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joel hoffman

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Everything posted by joel hoffman

  1. joel hoffman

    We Cannot Explain Our Requirements

    You might also consider whether or not to use the consultant as a technical advisor during the source selection process.
  2. joel hoffman

    We Cannot Explain Our Requirements

    If the in-house using activity doesn’t have the expertise to write the performance work statement and you think that a consultant could write a clean, coherentt and pretty good PWS in a week, what are you waiting for? You have an answer, so the team should move out ASAP and hire a consultant, who won’t be interested in competing for the resultant contract.
  3. If the contract already provides for a price redetermination for Phase 2 production in Phase 1 , then it would seem that this is within the terms of the contract and could still be done.
  4. joel hoffman

    Pre-Award Protest - Subcontractor CPARS

    That's not what the original poster stated: The OP should do as you advised earlier. The solicitation doesn't appear to comply with the policy stated in 41 U.S.C. § 1126 (2016). What the word "accepted" means is anyone's guess. It is apparently the OP's description or interpretation of the supposed answers to questions, whatever all that means.
  5. joel hoffman

    Pre-Award Protest - Subcontractor CPARS

    I’m not following you. Requiring a specific type of past performance source of rating that is only available for firms that were primes on government contracts signifies to me that only subs who are or have been primes on govt contracts and who have CPARS rating(s) will be considered. That might be pretty restrictive. There are other ways to obtain past performance information on subs than through CPARS . I used to evaluate certain key subs’ experience and past performance in most all construction and design-build source selections or task order competitions. The prime could provide assessments of previous experience with the firm(s) as subs to them. The subs could identify references for previous projects to contact, etc. My guess is that the reason the govt would only be evaluating CPARS PP information for subs is for a sub’s experience to qualify the prime in the event that the SB prime has no relevant CPARS ratings to qualify or to be higher rated on their own . Not enough info to tell what the reasons are.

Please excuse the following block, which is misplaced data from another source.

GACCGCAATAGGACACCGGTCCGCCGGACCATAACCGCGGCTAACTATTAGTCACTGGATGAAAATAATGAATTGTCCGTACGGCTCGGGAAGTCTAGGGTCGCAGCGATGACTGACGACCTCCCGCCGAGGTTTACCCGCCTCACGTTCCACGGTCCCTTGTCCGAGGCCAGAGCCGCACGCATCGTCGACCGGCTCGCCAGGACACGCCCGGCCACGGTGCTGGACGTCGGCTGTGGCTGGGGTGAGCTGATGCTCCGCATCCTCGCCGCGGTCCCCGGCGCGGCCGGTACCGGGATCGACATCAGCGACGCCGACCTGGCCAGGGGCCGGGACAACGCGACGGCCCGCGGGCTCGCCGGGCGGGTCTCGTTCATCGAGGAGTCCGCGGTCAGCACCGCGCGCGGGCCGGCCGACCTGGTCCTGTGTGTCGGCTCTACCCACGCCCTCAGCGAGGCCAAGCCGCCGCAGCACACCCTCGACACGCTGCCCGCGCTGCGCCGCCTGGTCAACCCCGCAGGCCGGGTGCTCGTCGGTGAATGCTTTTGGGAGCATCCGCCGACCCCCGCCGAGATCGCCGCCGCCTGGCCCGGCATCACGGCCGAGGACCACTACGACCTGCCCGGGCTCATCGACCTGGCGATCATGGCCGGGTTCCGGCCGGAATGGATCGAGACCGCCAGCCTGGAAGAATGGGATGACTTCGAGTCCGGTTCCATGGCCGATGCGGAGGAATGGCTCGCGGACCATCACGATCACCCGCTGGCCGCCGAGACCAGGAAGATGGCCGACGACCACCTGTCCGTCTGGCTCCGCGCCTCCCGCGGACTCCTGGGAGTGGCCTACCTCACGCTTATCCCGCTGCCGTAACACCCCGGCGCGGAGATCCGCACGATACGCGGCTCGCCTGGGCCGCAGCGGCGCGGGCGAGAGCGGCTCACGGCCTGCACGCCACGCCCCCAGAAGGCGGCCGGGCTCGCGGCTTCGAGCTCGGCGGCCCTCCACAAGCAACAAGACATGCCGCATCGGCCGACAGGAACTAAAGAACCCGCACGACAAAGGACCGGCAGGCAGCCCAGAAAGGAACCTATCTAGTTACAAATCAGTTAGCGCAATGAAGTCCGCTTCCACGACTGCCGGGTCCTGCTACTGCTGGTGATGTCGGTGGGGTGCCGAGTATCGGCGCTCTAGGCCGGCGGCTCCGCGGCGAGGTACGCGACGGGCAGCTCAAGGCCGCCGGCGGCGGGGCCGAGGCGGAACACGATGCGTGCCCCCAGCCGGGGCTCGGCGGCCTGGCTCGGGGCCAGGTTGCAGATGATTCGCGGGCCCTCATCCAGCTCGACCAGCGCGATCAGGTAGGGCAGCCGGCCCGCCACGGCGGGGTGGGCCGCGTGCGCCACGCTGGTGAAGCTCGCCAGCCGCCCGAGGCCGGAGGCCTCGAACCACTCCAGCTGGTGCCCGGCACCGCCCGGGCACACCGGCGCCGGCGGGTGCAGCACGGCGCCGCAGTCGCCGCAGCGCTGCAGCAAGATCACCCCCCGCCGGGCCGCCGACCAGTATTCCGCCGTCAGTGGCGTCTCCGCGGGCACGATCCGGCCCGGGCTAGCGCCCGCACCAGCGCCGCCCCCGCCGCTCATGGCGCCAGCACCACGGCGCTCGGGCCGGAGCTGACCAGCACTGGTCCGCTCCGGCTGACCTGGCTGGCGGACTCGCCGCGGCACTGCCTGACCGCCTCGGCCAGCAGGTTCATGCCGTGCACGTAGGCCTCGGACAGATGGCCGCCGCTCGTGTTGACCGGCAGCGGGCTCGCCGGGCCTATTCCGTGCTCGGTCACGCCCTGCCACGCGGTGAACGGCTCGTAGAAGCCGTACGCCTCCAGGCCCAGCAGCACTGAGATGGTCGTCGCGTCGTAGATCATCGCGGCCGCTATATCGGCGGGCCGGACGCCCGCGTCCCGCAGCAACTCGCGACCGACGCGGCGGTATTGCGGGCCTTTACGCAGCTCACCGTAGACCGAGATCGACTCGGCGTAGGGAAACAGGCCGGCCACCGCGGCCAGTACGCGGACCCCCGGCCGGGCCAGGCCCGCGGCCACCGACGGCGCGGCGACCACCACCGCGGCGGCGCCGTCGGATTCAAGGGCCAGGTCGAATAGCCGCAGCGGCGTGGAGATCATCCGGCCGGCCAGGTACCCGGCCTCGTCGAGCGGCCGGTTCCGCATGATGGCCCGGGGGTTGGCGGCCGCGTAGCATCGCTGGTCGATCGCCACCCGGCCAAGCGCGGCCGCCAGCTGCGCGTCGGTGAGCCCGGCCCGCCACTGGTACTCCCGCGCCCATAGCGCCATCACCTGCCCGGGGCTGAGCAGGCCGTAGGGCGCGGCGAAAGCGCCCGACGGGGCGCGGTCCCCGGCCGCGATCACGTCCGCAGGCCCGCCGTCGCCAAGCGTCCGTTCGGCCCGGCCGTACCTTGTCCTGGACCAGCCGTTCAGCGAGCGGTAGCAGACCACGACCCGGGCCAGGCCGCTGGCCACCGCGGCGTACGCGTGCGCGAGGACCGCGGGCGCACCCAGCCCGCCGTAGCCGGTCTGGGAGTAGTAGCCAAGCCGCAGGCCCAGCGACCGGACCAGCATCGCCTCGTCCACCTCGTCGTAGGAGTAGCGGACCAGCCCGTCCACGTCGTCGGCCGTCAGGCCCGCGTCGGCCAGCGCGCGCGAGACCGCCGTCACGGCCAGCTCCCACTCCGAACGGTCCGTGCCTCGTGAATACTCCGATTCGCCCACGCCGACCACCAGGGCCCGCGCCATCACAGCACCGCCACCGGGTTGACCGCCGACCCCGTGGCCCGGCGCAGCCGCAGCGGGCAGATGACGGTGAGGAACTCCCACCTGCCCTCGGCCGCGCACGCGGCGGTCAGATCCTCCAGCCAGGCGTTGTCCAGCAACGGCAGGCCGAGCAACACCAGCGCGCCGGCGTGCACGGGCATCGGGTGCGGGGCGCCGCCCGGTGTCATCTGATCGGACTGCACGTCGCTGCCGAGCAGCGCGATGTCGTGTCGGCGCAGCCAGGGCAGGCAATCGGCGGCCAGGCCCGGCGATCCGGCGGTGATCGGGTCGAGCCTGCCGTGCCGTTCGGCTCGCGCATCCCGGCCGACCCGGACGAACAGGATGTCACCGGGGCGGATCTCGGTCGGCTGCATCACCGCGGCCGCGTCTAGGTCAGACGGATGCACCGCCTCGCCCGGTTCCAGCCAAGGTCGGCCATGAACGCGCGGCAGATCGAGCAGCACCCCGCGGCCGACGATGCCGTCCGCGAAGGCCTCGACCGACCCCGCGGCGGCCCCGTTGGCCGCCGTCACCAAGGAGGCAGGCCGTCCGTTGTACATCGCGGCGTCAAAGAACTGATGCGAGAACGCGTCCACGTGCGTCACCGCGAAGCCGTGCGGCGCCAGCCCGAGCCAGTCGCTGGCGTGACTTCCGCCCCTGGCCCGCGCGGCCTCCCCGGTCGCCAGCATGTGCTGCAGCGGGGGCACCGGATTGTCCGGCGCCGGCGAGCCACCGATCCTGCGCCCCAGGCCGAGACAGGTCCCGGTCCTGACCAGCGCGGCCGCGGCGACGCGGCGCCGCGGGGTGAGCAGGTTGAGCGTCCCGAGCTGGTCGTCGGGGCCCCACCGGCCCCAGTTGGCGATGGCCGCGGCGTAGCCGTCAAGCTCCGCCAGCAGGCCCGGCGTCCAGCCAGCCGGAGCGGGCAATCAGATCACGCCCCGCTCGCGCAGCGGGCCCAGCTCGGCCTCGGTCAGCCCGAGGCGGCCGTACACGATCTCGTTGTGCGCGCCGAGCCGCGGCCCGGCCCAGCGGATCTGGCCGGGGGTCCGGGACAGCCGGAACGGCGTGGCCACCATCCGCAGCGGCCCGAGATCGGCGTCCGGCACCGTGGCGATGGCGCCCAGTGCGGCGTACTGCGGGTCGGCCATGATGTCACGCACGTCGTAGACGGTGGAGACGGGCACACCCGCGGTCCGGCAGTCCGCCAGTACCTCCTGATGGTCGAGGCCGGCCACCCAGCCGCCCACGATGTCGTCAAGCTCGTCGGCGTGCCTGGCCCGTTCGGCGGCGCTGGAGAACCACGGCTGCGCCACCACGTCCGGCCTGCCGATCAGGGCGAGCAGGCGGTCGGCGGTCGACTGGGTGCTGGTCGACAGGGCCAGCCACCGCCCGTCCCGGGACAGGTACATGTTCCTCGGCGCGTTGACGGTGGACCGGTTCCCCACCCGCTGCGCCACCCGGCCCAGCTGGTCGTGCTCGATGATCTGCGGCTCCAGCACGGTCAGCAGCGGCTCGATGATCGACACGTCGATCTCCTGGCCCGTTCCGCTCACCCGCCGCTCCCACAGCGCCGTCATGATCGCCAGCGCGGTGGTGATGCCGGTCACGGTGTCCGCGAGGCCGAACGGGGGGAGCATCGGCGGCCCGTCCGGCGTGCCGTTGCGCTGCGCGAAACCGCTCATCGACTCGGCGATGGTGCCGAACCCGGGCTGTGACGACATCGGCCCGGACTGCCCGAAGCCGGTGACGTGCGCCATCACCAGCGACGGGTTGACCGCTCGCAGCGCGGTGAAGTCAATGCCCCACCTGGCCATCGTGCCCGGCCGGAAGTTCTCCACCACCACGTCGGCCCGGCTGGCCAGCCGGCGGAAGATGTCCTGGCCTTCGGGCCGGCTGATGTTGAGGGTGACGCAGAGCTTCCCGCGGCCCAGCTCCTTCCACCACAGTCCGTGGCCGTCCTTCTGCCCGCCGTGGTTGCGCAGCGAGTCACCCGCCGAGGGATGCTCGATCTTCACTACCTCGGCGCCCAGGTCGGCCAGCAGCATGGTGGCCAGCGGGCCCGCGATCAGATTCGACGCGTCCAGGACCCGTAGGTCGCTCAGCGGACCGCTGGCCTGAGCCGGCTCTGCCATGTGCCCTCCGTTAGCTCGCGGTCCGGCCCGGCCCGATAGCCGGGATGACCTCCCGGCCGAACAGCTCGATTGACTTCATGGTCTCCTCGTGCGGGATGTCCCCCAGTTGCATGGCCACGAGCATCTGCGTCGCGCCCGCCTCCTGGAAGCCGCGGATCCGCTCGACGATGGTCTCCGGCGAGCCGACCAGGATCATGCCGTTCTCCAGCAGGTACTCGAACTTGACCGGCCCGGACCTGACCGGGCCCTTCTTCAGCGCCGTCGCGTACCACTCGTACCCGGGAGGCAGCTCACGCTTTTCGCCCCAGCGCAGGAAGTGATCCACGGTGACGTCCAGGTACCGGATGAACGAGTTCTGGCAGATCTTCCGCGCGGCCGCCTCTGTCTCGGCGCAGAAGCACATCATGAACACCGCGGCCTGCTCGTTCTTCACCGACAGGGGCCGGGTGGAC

6. joel hoffman

    Pre-Award Protest - Subcontractor CPARS

    However, it does not prohibit some type of subcontractor performance evaluation, either.
  7. joel hoffman

    Pre-Award Protest - Subcontractor CPARS

    I did see where the sub or the prime would likely have to be or have been a prime on anther contract in order to have a CPARS rating. That might or might not be overly restrictive and might or might not be grounds for success in a protest of the RFP terms. But it would seem to me that requiring a CPARS rating at all to qualify is even more restrictive and might violate the favorable/unfavorable rule for firms without a record of past performance. EDIT: See, for instance, 41 U.S.C. § 1126 (2016): Title 41 - Public Contracts, Subtitle I - Federal Procurement Policy, Division B - Office of Federal Procurement Policy, Chapter 11, Establishment of Office and Authority and Functions of Administrator, Subchapter II - Authority and Functions of the Administrator Of course, this isn't the "whole story" concerning applicable law, regulation or case history. At any rate, requiring only CPARS past performance information might be overly restrictive. Don't know the whole context and consulting with competent attorney is advisable.
  8. joel hoffman

    Pre-Award Protest - Subcontractor CPARS

    Good advice. If time permits, asking the agency first is a good idea here.
  9. joel hoffman

    Pre-Award Protest - Subcontractor CPARS